India’s gift to Paris Motor Show



On the face of it, there is very little of any direct interest for India in the ongoing Paris Motor Show that began on Thursday. There will not be too many small cars on the show and the Japanese who rule the streets here are generally overshadowed in such motoring extravaganzas in Europe. But there are two cars that are expected to make waves for different reasons. And they have a distinct India connection. Ironically though, the two cars may not come to India soon. One of them may not ever.

Peugeot 301
This was supposed to be the troubled French car maker’s spearhead into its second innings in India. The 301 is the start of Peugeot’s new line up of cars that appeal to the budget customers of emerging countries. A compact sedan on the lines of the Volkswagen Vento and Skoda Rapid, it is expected to go on sale early 2013 and makes its debut on the world stage in Paris.

However, India was supposed to be among the first markets for the car and Gujarat was expected to be one of the first factories for the car. Like the Vento and Rapid, the car was designed keeping Indian tastes and aspirations in mind and it was tested extensively on Indian roads. Besides this, there are many firsts associated with the nameplate. Take for instance the name itself.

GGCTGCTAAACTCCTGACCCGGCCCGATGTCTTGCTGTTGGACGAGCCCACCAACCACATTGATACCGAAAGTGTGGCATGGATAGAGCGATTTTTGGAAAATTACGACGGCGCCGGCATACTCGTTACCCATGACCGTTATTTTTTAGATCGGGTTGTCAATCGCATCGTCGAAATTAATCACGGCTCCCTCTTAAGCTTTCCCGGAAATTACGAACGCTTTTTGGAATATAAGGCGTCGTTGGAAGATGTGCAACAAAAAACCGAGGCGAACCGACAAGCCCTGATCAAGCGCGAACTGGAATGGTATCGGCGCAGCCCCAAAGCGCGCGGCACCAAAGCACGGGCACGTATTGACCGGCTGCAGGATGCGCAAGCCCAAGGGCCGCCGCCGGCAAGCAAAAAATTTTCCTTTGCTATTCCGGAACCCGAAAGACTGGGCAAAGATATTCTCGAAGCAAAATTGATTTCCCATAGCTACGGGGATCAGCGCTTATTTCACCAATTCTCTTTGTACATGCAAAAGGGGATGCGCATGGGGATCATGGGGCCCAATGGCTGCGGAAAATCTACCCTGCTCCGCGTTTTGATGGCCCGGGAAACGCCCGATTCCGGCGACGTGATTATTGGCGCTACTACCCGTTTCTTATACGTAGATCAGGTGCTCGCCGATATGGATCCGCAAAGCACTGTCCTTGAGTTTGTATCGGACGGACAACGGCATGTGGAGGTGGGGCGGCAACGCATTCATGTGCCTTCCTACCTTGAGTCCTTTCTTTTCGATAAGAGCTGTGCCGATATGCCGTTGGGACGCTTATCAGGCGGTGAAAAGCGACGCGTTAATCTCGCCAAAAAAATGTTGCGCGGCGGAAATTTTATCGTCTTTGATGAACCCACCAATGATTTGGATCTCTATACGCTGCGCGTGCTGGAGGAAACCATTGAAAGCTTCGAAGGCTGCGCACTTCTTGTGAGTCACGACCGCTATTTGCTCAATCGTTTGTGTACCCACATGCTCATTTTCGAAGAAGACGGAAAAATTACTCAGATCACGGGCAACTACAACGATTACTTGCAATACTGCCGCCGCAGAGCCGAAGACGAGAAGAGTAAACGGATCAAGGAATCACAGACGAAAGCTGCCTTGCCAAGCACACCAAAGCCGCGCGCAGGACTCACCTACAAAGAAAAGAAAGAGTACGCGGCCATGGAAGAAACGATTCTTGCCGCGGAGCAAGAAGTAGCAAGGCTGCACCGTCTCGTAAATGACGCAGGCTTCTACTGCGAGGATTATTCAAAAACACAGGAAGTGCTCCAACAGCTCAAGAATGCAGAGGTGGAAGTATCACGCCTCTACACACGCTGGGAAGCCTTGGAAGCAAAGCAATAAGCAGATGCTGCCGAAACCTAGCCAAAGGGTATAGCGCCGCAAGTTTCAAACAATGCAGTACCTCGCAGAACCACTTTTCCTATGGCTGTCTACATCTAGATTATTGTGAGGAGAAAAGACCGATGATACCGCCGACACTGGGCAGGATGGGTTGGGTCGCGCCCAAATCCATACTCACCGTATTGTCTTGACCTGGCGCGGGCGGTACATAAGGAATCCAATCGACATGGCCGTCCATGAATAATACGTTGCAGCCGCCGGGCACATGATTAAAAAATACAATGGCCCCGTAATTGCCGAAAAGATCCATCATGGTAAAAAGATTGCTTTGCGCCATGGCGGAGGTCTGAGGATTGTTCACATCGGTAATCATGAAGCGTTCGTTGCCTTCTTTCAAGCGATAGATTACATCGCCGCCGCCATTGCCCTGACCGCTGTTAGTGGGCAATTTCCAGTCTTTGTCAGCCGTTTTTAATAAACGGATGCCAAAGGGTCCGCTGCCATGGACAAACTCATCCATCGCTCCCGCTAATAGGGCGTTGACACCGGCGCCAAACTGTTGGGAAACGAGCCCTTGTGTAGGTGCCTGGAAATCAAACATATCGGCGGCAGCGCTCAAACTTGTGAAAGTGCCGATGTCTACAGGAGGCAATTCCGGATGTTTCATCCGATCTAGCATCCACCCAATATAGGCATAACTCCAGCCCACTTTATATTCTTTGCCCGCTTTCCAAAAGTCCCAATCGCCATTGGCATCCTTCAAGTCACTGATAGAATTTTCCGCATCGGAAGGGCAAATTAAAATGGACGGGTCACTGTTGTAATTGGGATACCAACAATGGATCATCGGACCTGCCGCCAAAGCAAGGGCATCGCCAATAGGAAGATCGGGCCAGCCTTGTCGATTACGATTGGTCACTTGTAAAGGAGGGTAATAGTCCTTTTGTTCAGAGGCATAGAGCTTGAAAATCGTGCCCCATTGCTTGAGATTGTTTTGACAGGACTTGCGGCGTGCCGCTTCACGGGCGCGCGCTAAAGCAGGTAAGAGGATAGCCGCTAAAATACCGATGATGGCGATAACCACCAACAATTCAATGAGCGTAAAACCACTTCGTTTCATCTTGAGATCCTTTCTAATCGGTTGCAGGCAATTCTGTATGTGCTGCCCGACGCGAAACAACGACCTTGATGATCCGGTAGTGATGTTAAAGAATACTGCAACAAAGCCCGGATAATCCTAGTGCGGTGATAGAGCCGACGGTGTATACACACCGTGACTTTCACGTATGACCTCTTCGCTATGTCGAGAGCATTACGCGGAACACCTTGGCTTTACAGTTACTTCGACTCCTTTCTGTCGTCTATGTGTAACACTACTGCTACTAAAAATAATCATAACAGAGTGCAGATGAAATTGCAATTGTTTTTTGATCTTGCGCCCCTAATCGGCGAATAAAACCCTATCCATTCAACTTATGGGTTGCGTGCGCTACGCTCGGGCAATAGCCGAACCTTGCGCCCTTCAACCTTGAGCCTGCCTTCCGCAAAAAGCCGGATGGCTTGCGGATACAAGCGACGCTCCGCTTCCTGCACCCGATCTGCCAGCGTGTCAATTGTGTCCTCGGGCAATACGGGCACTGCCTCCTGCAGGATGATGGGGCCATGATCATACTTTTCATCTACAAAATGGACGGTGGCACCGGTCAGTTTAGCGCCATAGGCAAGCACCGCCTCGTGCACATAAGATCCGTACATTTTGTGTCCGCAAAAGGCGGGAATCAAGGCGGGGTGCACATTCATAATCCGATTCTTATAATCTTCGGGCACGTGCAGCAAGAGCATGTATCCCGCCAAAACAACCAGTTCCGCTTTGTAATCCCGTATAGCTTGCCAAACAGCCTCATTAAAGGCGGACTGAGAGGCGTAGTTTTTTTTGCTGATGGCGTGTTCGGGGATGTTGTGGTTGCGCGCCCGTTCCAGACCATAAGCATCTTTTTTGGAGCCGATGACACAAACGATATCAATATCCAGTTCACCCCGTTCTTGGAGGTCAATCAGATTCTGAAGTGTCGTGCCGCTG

It is the first Peugeot model to use a new strategy where models either end with a 1 or an 8. The first number signifies the size of the vehicle. In this case, 3 indicates an entry level sedan. The middle number has no relevance and would be a 0 or a double 0 for effect. The last number indicates where the car is positioned. If it is a 1 like in the 301, it represents Peugeot’s new economy range. An 8 would mean an aspirational product.

The company’s dark clouds in its home markets in Europe however, spelt doom for its India foray. Last year it recorded a loss of Euro 440 million (Rs 3,000 crore). Things are not looking up this year either. It has predicted a 5% drop in sales in Europe.

As a result, it has little money to spend in India. Its office in Bombay was shut down last year and shifted to a makeshift shack in Ahmedabad. The number of employees, 15 at one time, has dwindled to just a singular number. Its plan to set up a manufacturing facility in Sanand Gujarat, with a Rs 4,000 crore investment is in a state of limbo indefinitely. It in its first phase, the plant would have had a capacity to produce 1.7 lakh cars by 2014. Last week, the company officially returned the land parcel of 600 acres that was allocated, to the state government. It could not pay the installments that were due for the land.